When I am out of food content, and I’ve rewatched too many of my favorite TV comedies, I am always game for a good stand-up special. A few weeks ago, I was watching Jane Fonda & Lily Tomlin’s Ladies Night Live while cooking dinner when I was promptly reminded that I f-cking love Michelle Buteau, and that I needed to rewatch her special Welcome to Buteautopia immediately (she opens with great JLo material pre-Bennifer Part Two). Also featured in this special was Cristela Alonzo, whose quips about anti-maskers, pandemic grocery shopping, and her survivalist ex-boyfriend made me excited to learn she already had a special on Netflix–Lower Classy–and she was about to have a new one–Middle Classy.


I am ashamed to admit I had a Cristela Alonzo pop culture gap. I knew of Alonzo because of my rare Twitter lurking and other inconsistent social media usage–so I knew she had great things to say about our dumpster fire existence in the last few years. And then I wondered why I never watched her show Cristela. I looked up when it aired, and then it all made sense. It aired during my last year of graduate school when I was trying to finish my dissertation and defend it. I barely saw my family, let alone an ABC sitcom.

The point is, I am thankful to have two more comedy specials to rewatch when I am short on laughs. If you haven’t watched Lower Classy or are unfamiliar with Alonzo, I would recommend that you start there, but if you’re not late to the Cristela party, go and enjoy her new one, Middle Classy.

First, I hope you don’t mind it if I spoil it for you that the special has cameos by both Joaquin Castro and THE Dolores Huerta. Castro introduces her as his “badass friend” while the iconic labor activist has a bit with her with a solid “Sí se puede” joke that I had to replay a few times. Another thing from the special that struck me was the beautiful mural that served as her backdrop. I kept joking to myself, “Damn. I want my own mural as a backdrop when I’m doing my thing.” I wonder what she’s done with it. It was painted by Jessica Gonzales, a talented artist working in Tucson, Arizona. Check out this time lapse video of the process of painting this mural and browse some of her other work @jessicagonzalesart on IG.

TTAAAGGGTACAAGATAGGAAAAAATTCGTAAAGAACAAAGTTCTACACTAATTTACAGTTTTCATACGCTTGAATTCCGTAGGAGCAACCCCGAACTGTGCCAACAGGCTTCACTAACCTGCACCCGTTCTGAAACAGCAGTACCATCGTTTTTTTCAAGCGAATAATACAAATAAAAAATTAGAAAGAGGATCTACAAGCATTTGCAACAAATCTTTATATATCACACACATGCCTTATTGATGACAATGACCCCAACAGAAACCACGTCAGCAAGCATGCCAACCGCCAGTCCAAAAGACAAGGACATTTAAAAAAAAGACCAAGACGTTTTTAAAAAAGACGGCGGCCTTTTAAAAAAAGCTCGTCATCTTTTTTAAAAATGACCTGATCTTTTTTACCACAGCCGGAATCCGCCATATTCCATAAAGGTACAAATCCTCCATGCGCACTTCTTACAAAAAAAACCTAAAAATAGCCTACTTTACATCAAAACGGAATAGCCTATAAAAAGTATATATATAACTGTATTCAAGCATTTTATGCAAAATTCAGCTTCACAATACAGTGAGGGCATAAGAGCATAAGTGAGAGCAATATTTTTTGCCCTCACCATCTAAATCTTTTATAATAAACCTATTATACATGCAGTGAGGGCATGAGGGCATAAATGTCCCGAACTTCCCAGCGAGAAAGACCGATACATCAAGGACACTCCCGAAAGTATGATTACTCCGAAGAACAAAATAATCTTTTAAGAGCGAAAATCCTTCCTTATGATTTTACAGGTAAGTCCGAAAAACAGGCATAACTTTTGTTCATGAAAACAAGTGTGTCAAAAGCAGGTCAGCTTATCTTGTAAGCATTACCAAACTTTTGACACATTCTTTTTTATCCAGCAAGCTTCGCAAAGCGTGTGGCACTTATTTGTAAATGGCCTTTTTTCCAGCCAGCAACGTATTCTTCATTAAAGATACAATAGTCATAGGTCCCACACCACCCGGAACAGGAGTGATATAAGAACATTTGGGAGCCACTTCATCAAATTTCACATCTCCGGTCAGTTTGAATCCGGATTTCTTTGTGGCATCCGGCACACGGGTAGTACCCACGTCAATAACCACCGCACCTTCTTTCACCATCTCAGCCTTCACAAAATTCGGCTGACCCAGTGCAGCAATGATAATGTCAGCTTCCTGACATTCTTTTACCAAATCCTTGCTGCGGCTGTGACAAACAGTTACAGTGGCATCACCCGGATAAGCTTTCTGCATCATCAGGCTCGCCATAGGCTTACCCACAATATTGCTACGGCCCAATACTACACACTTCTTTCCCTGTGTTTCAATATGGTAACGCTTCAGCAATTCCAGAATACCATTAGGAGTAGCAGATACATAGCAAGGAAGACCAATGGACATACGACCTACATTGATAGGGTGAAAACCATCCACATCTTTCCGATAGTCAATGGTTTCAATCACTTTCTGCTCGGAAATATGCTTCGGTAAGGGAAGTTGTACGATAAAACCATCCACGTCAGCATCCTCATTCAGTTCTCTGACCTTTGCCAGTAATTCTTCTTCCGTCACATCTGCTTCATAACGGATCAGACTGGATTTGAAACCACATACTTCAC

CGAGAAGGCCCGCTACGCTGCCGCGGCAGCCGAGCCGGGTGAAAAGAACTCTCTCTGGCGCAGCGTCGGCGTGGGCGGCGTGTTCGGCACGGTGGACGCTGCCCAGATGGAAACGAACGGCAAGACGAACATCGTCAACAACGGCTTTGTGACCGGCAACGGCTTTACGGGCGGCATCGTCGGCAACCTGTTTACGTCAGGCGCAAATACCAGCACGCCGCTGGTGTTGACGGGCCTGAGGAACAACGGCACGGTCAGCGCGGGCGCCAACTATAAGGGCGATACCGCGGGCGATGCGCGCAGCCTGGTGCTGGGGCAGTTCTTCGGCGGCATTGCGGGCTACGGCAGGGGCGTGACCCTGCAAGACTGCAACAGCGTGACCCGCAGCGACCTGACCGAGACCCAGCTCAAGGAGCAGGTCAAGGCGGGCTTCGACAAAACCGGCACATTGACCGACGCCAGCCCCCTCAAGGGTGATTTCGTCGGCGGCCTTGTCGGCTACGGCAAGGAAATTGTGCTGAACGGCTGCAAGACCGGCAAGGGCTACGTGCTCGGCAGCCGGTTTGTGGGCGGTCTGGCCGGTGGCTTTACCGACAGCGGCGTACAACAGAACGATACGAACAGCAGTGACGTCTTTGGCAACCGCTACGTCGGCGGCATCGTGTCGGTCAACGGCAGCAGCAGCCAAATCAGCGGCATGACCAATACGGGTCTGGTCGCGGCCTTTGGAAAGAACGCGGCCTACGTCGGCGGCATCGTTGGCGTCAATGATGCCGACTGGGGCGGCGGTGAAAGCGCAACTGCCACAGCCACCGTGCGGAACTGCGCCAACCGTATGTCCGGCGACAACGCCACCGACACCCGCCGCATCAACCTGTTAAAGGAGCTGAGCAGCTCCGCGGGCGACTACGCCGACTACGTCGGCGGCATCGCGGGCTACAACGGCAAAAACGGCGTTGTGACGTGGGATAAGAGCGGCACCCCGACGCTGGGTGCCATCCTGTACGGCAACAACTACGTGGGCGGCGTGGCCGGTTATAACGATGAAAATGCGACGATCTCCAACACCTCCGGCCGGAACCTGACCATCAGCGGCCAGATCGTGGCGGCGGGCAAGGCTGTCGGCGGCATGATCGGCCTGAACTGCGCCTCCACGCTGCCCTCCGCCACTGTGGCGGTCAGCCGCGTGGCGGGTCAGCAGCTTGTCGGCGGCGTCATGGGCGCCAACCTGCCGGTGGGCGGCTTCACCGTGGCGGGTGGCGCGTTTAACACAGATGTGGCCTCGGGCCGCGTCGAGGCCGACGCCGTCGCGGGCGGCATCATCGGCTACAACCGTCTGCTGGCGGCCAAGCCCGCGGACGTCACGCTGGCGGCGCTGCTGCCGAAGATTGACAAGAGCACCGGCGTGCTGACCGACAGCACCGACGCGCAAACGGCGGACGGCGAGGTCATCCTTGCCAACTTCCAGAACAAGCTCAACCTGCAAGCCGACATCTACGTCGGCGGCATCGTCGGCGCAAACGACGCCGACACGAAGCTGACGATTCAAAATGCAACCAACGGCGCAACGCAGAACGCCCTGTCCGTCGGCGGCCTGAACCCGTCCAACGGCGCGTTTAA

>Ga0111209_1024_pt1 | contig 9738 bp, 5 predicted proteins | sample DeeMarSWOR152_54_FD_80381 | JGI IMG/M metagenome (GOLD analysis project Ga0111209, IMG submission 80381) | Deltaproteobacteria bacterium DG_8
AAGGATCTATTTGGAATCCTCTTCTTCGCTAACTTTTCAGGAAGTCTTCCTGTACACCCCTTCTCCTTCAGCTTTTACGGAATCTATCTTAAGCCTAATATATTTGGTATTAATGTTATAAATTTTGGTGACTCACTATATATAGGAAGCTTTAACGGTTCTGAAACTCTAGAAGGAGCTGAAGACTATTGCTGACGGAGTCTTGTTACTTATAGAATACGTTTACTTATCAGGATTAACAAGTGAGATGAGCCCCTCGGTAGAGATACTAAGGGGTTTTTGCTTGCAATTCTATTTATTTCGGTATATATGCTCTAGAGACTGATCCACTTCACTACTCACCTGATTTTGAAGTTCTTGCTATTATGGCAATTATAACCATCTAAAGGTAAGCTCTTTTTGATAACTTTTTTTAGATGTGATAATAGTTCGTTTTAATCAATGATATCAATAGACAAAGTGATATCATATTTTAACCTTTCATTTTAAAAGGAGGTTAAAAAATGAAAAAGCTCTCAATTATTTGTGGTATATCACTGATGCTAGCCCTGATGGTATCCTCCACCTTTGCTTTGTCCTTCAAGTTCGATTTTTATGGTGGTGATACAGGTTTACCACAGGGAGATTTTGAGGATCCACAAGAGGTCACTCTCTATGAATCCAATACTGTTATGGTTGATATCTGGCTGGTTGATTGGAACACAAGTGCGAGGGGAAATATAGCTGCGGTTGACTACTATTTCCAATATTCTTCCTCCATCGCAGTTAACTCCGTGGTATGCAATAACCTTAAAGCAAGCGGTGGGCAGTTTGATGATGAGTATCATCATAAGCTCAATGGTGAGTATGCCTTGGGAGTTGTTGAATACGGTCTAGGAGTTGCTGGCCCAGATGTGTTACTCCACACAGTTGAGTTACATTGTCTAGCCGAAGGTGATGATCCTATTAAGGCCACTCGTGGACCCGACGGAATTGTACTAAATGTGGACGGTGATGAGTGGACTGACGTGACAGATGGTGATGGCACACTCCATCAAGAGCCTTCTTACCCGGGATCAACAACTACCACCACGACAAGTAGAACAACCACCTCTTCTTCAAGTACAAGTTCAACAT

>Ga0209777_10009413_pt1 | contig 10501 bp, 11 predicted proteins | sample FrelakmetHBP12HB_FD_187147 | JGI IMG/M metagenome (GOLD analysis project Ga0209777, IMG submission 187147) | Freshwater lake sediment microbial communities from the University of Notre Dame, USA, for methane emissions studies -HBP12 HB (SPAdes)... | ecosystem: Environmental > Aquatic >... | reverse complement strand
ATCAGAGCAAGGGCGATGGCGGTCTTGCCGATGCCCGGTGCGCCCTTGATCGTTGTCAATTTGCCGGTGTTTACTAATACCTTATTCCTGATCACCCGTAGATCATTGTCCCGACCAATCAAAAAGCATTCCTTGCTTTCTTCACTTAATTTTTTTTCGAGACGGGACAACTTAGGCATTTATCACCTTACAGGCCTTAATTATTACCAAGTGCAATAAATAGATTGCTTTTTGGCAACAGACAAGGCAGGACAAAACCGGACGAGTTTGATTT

But back to Middle Classy. As I anticipated from her short set with Jane Fonda and Lily Tomlin, I knew I’d relate to Alonzo. I just didn’t know how much! Like most recent stand-up specials, Alonzo opens with some pandemic material, but when I really started to crack up was when she started to talk about her family. Like Alonzo, I grew up in a mixed-status family but to hear her explain the concept to her audience as “half of us were documented, the other half were undocumented, and we’re not telling you which one is which” made me lose it. When I’ve thought about my own family split arbitrarily in half, it always felt absurd. But to hear her joke about her family not having much and therefore having to share a bathroom AND a birth certificate (with her brother “Cristela”, LOL) is only one example of how Alonzo can make us laugh en carcajadas about the absurd and real things that have hurt us and our loved ones. I still cannot believe that her first special ends with a bit about her mom on her deathbed. Let me just say that I could believe every word of that story because I am also the daughter of a very Mexican Mom.